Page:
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Event-Driven Architecture: Event Web Building Block

  • March 18, 2005
  • By K. Mani Chandy and Jonathan Lurié Carmona, Robert Alexander
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This article is the third in a series about the Event Web (EW), a thin layer on top of the World Wide Web that continuously monitors information sources and responds appropriately as conditions change. The EW, based on service-oriented architecture (SOA) and event-driven architecture (EDA), can also serve as a platform for Sense and Respond (S&R) systems, a new type of application that continuously responds to critical conditions.

As described in the previous article, software architectures consist of components, compositional operators, and contracts. Compositional operators are used to plug components together with other components. The contract (or specification) of a component tells systems designers everything they need to know about the component. This series discusses SOA and EDA in the context of components, compositional operators, and contracts. The goal is two-fold:

  1. Present the architectural components of EDA informally.
  2. Explain the concept that in EDA the absence of messages conveys information.

EDA and S&R Systems

EDA is the software architecture for S&R systems, systems that monitor and respond to conditions in their environments. An S&R system is both a control system and a decision-support system, and contracts in EDA can be influenced by ideas from control and decision theory as well as biologically inspired cognitive information processing.



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Figure 1: EDA in Control Systems

An S&R system operates within an environment; for instance, the environment of an airplane is the air through which it travels. The environment is given, because designers cannot pick the environment of their choice. An S&R system designer receives specifications that he or she must satisfy within the system's environment. A public health system is an example of an S&R system that senses and responds to conditions to protect and improve the health of the public. Other examples include living creatures, military command and control, supply and demand chains, and compliance management systems.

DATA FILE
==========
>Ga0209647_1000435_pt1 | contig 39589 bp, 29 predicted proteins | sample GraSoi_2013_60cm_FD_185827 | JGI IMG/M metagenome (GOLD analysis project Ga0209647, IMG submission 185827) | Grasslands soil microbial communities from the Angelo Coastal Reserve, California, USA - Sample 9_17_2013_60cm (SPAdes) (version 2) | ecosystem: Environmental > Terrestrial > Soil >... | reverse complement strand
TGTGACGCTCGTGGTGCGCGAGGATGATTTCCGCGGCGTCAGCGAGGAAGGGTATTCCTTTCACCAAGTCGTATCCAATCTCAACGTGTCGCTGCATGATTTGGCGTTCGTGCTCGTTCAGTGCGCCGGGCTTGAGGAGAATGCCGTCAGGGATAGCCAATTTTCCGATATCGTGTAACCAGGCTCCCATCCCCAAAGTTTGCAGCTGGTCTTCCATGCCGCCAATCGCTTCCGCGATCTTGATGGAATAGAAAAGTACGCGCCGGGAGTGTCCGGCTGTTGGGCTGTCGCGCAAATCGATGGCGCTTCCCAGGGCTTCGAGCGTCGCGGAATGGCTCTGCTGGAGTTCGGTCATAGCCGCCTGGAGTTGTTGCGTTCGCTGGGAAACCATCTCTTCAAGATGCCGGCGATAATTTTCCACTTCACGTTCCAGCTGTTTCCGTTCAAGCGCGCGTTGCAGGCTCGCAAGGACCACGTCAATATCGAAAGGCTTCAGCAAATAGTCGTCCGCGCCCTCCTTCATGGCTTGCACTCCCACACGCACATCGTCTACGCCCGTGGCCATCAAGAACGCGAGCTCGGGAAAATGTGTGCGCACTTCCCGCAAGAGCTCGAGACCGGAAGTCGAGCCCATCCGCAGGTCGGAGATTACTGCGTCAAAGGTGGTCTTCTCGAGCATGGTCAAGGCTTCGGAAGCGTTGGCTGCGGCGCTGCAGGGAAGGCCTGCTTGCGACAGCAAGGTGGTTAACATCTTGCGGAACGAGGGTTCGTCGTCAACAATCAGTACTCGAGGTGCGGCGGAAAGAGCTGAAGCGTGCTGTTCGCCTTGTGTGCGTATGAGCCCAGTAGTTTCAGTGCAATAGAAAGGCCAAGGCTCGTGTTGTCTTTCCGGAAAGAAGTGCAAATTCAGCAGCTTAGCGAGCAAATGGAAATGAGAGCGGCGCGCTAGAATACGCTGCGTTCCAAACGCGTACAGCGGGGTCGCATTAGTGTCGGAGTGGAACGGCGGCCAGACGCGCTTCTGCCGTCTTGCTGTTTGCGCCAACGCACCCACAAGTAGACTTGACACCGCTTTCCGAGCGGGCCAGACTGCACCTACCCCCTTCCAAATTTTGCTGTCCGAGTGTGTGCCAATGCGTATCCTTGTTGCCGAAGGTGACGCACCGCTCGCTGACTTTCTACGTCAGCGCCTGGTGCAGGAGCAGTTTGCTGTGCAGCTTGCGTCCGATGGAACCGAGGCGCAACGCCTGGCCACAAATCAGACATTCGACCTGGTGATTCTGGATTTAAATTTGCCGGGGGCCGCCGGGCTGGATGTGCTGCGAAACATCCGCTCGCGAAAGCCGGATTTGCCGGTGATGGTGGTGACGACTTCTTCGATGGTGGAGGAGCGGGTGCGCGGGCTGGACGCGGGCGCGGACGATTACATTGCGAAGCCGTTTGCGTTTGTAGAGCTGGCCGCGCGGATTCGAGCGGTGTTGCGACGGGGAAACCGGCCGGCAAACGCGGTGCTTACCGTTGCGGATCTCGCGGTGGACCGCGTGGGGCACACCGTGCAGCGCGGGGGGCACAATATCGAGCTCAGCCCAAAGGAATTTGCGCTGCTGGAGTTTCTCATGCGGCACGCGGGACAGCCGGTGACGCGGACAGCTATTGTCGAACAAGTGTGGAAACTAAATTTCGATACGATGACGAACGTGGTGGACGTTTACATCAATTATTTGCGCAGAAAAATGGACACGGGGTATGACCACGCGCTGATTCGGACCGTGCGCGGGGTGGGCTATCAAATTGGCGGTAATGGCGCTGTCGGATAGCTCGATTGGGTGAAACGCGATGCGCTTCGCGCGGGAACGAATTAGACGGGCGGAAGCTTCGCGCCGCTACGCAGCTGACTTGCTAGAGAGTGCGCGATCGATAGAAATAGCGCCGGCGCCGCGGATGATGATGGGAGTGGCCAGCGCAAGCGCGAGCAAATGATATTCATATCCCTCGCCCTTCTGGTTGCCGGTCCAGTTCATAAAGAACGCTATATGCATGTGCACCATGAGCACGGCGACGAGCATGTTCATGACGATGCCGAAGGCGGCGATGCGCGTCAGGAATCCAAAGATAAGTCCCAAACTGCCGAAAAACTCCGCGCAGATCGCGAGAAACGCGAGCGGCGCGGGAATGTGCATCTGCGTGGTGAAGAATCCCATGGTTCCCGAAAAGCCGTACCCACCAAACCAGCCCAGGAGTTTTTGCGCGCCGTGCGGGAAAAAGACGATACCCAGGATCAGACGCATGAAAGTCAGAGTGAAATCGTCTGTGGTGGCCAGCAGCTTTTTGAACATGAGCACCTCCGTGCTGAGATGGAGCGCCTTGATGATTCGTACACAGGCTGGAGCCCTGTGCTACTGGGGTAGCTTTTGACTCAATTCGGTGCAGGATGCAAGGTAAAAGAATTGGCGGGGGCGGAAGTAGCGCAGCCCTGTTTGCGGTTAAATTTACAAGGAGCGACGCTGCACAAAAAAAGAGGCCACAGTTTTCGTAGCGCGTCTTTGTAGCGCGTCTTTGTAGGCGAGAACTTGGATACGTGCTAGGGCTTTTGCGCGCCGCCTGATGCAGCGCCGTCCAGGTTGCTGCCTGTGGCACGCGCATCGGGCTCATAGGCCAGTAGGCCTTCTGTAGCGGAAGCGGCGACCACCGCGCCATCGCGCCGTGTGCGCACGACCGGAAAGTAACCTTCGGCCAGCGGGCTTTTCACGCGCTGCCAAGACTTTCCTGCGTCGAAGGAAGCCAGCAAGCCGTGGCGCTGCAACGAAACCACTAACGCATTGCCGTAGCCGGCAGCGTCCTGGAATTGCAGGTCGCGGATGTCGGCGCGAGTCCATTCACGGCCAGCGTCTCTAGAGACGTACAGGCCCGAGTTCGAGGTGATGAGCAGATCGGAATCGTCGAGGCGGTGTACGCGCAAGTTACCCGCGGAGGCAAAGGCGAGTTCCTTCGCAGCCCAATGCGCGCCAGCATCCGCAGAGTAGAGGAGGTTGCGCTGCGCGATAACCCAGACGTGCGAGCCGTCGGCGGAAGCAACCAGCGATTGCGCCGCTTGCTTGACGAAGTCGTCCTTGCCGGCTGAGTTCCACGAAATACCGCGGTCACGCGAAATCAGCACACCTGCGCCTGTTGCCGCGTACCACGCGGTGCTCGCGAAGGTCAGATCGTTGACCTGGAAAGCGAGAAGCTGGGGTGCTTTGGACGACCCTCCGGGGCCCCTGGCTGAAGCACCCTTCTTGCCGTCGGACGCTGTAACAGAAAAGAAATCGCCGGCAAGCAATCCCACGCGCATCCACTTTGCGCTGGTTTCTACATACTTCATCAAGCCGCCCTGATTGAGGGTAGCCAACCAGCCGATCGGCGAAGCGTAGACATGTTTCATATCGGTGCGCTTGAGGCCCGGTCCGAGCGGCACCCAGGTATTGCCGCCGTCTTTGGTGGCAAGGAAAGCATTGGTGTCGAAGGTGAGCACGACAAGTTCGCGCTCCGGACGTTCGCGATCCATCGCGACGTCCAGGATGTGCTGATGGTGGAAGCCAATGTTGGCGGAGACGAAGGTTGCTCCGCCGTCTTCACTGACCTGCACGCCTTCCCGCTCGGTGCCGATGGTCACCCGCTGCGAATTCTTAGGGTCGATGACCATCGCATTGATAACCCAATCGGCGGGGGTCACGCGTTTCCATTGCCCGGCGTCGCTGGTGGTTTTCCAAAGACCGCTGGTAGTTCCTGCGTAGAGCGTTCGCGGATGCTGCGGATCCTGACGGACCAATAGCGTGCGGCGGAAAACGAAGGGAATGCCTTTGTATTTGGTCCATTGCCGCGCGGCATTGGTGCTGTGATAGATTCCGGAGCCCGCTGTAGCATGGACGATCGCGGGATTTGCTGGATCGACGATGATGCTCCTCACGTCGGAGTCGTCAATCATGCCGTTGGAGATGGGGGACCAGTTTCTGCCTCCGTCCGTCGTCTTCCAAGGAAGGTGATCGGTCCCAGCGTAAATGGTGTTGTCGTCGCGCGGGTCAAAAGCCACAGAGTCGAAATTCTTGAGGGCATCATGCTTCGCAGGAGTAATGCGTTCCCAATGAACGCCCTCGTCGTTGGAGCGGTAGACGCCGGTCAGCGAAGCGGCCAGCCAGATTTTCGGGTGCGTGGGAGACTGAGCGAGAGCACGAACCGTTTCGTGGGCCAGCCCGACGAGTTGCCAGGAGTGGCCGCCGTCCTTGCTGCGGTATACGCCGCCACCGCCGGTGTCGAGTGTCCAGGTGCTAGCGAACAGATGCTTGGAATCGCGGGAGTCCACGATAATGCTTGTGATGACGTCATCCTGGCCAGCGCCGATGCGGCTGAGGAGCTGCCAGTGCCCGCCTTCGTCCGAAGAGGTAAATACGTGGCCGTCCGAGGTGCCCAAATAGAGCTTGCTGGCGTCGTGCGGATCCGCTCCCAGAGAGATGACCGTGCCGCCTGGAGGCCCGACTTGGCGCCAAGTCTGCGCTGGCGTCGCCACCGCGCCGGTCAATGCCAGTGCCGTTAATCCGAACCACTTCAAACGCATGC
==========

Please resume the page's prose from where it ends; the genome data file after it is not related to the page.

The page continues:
The next section introduces the components of EDA and then discusses how the absence of messages can convey information.

Components of EDA

EDA has two components: streams and agents (also called processes). A stream is a sequence of messages that have a common schema. Streams are either event streams or control streams. Messages in event streams contain information about the system state. For instance, a temperature sensor measures the temperature in the environment and generates an event stream in which each message contains a temperature reading. A temperature measurement is information about the system state. Messages in control streams contain control commands. For instance, control messages to a temperature sensor may specify the frequency with which the sensor should send event messages.



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Figure 2: What Does an Event Stream Look Like?

There are three types of agents:

  • Sensors
  • Responders
  • Processing agents (or EPAs for event processing agents)

Sensors monitor the environment and generate event messages that contain information about the attributes that they monitor. For instance, a sensor in an intrusion detection system monitors whether a door is open or closed and generates an event stream describing the status of the door. Sensors may receive control messages such as commands telling the sensors when to make measurements.

For the purposes of designing S&R applications, a sensor is a source of data. For instance, a sensor may poll a Web site and then send the information it extracts in an event message. This sensor would be a software module. The Web site itself is not a sensor but rather an attribute to be sensed.

A responder receives an event stream and modifies the state of the environment based on the stream. For instance, a device that calls people's telephones to give them alerts is a responder. The telephone is part of the environment and the call modifies the state of the environment. A software module that controls the ailerons of an airplane also is a responder.



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Figure 3: Sensor Example: Temperature Sensor





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